Written by John Lennon in 1968, ‘What’s The New Mary Jane’ was one of The Beatles’ strangest recordings. It was considered for inclusion on the White Album, though remained unreleased until Anthology 3 in 1996.
The lyrical playfulness of the song suggests it was written in India or shortly afterwards. Based on the phrase “What a shame Mary Jane had a pain at the party”, it was, along with ‘Revolution 9’, one of Lennon’s first forays into the world of the avant garde.
This was a thing I wrote half with our electronic genius Alex [Mardas]. It was called ‘What A Shame Mary Jane Had A Pain At The Party’, and it was meant for The Beatles album.
Beginning in a fairly simple nursery rhyme style, of the kind Lennon mined more successfully on ‘Cry Baby Cry’, the song also has the same throwaway air as ‘The Continuing Story Of Bungalow Bill’. The title could be interpreted as a reference to marijuana, although the surrealistic lyrics give few solid clues.
The Beatles recorded a demo of ‘What’s The New Mary Jane’ as George Harrison’s Esher house prior to the commencement of the White Album sessions. That first recording was performed on acoustic guitars with a cacophony of voices joining in on the free-form chorus.
The Esher demo was released in 2018 on some formats of the White Album’s 50th anniversary reissue, along with take 1 from the EMI studio recordings.
In the studio
At Abbey Road, the song began to take on a quite different shape. John Lennon and George Harrison were the only Beatles to appear on the recording. They taped four takes on 14 August 1968, with assistance from Yoko Ono and Mal Evans.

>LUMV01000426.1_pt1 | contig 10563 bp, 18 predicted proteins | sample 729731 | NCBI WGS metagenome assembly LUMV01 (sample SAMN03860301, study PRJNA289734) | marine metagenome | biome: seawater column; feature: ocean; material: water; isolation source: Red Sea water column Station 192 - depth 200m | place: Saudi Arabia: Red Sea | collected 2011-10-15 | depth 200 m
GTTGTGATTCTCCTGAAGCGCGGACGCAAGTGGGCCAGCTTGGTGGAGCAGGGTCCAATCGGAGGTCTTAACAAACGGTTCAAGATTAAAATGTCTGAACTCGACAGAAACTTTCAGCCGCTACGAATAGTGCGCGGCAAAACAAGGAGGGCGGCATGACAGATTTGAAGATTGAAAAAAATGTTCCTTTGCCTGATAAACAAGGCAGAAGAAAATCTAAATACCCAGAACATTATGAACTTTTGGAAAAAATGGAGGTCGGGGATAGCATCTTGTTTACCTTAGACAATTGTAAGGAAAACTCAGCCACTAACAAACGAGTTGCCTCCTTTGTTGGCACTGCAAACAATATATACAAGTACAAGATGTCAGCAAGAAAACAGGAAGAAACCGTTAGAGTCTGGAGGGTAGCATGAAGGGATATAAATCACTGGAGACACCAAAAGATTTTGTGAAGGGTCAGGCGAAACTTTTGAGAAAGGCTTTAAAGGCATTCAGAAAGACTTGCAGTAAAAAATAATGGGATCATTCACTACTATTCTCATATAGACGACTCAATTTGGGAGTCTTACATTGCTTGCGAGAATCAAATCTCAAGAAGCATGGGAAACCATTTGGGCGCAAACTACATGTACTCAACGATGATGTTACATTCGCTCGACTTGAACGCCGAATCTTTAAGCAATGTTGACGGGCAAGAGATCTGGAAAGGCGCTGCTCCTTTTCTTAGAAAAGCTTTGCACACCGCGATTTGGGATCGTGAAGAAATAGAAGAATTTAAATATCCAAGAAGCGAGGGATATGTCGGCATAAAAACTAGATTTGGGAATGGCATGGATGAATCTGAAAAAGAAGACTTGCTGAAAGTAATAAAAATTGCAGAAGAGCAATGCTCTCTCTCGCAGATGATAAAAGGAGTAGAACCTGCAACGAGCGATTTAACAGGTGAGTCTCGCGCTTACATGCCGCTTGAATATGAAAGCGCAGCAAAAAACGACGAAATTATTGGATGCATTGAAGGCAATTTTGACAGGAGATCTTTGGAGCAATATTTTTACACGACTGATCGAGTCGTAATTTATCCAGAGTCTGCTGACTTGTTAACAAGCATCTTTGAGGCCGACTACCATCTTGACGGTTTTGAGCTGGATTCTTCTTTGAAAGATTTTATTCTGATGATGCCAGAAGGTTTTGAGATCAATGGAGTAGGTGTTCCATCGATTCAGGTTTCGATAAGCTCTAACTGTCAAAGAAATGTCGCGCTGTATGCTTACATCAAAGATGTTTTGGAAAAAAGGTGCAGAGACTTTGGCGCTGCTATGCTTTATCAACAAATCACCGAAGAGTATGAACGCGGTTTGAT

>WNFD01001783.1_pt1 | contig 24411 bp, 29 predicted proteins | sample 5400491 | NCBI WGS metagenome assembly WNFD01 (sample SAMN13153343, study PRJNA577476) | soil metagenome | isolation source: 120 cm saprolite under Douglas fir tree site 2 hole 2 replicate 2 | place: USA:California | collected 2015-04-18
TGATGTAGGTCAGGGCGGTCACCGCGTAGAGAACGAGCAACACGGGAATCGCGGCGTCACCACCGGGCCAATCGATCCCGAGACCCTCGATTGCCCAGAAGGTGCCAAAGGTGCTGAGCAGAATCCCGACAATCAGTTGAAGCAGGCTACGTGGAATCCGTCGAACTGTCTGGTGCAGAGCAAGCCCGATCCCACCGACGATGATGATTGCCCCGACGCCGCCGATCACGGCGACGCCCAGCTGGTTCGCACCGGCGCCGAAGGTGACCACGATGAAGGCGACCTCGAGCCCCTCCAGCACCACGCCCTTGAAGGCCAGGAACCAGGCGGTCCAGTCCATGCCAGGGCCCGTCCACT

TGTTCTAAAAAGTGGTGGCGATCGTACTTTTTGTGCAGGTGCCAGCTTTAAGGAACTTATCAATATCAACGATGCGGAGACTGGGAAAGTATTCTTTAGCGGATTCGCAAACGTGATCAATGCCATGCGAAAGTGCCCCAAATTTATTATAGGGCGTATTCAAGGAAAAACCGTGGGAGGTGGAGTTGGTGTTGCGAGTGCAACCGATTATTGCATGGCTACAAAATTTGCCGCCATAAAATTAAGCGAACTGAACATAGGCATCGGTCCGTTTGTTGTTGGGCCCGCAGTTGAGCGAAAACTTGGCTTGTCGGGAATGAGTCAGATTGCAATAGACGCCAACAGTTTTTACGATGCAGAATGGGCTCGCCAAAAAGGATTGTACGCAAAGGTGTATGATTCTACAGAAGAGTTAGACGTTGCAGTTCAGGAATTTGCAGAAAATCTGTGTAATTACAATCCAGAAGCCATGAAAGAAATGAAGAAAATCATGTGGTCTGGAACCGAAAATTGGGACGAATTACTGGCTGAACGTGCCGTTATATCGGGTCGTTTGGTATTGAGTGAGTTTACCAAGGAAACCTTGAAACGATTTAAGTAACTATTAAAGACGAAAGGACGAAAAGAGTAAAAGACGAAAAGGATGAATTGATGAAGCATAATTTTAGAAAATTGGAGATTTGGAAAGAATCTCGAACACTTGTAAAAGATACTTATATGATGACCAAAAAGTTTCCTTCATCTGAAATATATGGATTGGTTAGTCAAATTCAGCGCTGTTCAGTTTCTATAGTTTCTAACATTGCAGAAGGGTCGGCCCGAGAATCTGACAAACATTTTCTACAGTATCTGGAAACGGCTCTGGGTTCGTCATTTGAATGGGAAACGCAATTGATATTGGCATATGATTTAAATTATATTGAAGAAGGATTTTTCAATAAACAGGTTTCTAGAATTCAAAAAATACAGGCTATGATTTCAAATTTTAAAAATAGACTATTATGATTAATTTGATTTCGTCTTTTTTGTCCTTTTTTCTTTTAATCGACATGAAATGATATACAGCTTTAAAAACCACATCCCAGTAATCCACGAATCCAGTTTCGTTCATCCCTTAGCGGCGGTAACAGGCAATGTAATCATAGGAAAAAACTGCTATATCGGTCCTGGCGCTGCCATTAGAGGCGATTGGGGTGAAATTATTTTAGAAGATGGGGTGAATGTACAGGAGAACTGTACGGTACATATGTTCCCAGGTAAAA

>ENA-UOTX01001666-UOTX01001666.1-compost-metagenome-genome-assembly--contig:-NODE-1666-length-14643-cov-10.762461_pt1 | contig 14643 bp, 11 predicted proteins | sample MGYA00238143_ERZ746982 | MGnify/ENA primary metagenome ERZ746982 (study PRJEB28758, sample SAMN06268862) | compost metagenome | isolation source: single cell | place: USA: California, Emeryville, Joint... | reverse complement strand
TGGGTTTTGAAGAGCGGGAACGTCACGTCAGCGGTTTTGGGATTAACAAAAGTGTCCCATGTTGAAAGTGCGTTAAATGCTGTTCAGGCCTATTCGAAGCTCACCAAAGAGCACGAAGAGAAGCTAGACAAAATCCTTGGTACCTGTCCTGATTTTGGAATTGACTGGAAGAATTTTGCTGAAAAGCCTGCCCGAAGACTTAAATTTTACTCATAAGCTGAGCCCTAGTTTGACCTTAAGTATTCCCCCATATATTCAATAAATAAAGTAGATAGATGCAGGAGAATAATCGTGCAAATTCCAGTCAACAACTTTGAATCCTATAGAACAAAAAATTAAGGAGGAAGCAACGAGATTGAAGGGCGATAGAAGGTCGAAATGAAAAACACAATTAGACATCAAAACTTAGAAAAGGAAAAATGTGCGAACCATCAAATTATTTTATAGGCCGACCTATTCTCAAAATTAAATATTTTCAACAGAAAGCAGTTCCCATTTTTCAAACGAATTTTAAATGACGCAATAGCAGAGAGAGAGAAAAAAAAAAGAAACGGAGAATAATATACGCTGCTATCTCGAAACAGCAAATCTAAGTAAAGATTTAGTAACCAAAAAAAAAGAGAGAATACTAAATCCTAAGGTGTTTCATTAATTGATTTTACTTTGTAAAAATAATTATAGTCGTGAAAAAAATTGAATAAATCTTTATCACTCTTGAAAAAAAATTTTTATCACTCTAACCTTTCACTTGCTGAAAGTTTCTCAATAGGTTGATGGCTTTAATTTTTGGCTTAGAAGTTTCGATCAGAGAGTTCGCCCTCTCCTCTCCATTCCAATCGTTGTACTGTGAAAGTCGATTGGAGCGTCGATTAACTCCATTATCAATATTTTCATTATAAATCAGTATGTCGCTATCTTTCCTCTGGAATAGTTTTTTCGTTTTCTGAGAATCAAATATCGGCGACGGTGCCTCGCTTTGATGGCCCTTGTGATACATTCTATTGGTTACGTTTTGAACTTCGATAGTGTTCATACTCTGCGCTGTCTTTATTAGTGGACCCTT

While the first take was incomplete, the other three lasted 2’35”, 3’45” and 6’12”. Lennon sang and played piano, with Harrison on guitar, both double tracked. Other instruments on the recording included handbell and xylophone, with various effects added to give the impression of a particularly bad acid trip.
The longest version of ‘What’s The New Mary Jane’ was widely bootlegged after The Beatles split up, and was the one chosen for inclusion on Anthology 3. It ends with Lennon saying “Let’s hear it, before we get taken away.” Take 1, meanwhile, was released in 2018 on some formats of the 50th anniversary reissue of the White Album.
Initial mixing of the song took place on 26 September 1968, and again on 14 October. Although Lennon wanted the song to appear on the White Album, it sat uneasily with the other songs and was discarded in October 1968 during the final mixing sessions.
Lennon created three new stereo mixes on 11 September 1969, for a potential release by the Plastic Ono Band. He wanted the song to be issued as the b-side of ‘You Know My Name (Look Up The Number)’, which would surely have been one of the most bizarre singles by any mainstream artist in modern musical history.
On 26 November 1969 Lennon made another stereo mix of ‘What’s The New Mary Jane’, simultaneously adding new vocals and sound effects with Ono. He then carried out a number of edits and further mixes.
The single was to have been released on 5 December 1969 with the catalogue number APPLES 1002. The Beatles or EMI may have objected to the move, and the project was shelved, although a press release from Apple did claim that the single would feature John and Yoko with “many of the greatest show business names of today” – a somewhat thinly-veiled reference to The Beatles.
It’s strange that George always spoke of a distaste for experimental music but it seems every weird song the beatles came up with (Revolution 9, What’s the New Mary Jane, Tomorrow Never Knows, and ,solo, Electronic Sound) he had a pretty big part in it adding effects and loops.